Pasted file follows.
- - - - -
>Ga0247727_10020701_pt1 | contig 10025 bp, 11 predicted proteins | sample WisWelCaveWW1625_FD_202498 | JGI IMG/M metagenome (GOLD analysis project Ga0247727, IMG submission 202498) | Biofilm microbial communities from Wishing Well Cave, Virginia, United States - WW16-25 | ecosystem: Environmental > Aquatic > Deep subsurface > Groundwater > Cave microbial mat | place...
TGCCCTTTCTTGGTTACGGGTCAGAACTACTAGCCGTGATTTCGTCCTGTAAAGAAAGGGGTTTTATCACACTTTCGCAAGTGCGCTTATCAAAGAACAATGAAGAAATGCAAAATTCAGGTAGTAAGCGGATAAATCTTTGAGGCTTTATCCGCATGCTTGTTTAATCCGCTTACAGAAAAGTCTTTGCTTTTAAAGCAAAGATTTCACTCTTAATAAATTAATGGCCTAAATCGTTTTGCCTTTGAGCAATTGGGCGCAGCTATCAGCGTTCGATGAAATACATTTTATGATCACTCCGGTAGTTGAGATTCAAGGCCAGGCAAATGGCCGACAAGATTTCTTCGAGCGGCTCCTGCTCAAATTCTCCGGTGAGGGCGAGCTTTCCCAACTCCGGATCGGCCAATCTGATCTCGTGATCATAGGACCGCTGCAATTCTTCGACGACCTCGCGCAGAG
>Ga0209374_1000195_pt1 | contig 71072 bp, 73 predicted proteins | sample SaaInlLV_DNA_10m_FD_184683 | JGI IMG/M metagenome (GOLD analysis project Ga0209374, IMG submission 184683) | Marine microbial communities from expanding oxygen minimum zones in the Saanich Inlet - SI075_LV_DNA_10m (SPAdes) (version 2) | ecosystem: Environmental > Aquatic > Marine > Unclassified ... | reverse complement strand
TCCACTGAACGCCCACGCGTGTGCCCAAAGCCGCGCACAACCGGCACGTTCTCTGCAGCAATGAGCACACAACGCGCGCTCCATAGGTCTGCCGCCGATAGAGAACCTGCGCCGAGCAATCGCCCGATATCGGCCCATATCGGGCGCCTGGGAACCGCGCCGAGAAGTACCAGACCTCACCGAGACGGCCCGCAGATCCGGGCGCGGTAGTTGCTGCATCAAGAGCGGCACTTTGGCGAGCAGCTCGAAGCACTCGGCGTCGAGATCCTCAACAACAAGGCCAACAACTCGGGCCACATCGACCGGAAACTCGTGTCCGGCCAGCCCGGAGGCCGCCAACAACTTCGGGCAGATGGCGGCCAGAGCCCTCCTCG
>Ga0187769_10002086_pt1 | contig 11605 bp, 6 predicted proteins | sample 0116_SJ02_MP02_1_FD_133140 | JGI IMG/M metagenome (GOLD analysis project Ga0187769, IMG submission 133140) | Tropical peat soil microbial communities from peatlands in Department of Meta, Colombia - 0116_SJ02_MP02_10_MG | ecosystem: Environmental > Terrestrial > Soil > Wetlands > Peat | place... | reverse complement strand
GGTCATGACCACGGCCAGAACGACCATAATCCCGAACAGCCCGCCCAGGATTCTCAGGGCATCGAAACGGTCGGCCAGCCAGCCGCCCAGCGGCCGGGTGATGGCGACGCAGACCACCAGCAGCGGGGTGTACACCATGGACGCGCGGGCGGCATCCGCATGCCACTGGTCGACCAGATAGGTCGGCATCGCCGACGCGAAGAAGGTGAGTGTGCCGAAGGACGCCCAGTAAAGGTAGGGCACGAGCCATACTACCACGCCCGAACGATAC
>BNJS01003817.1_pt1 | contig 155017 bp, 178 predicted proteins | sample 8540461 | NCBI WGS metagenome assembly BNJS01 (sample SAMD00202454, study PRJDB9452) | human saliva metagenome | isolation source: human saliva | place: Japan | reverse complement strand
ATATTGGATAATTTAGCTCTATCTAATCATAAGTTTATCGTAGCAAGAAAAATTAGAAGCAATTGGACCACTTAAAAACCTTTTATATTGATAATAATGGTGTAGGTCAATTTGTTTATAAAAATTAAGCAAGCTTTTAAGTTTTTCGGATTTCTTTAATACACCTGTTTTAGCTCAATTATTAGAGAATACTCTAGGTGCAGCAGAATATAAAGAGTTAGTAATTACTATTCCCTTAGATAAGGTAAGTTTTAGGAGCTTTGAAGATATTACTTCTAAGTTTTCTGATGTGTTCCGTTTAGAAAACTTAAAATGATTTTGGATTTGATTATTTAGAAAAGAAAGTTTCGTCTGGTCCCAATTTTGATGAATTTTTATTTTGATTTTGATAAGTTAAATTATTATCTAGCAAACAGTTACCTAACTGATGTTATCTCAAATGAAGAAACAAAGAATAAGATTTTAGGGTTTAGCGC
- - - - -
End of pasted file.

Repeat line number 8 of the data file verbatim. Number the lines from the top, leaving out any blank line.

ATATTGGATAATTTAGCTCTATCTAATCATAAGTTTATCGTAGCAAGAAAAATTAGAAGCAATTGGACCACTTAAAAACCTTTTATATTGATAATAATGGTGTAGGTCAATTTGTTTATAAAAATTAAGCAAGCTTTTAAGTTTTTCGGATTTCTTTAATACACCTGTTTTAGCTCAATTATTAGAGAATACTCTAGGTGCAGCAGAATATAAAGAGTTAGTAATTACTATTCCCTTAGATAAGGTAAGTTTTAGGAGCTTTGAAGATATTACTTCTAAGTTTTCTGATGTGTTCCGTTTAGAAAACTTAAAATGATTTTGGATTTGATTATTTAGAAAAGAAAGTTTCGTCTGGTCCCAATTTTGATGAATTTTTATTTTGATTTTGATAAGTTAAATTATTATCTAGCAAACAGTTACCTAACTGATGTTATCTCAAATGAAGAAACAAAGAATAAGATTTTAGGGTTTAGCGC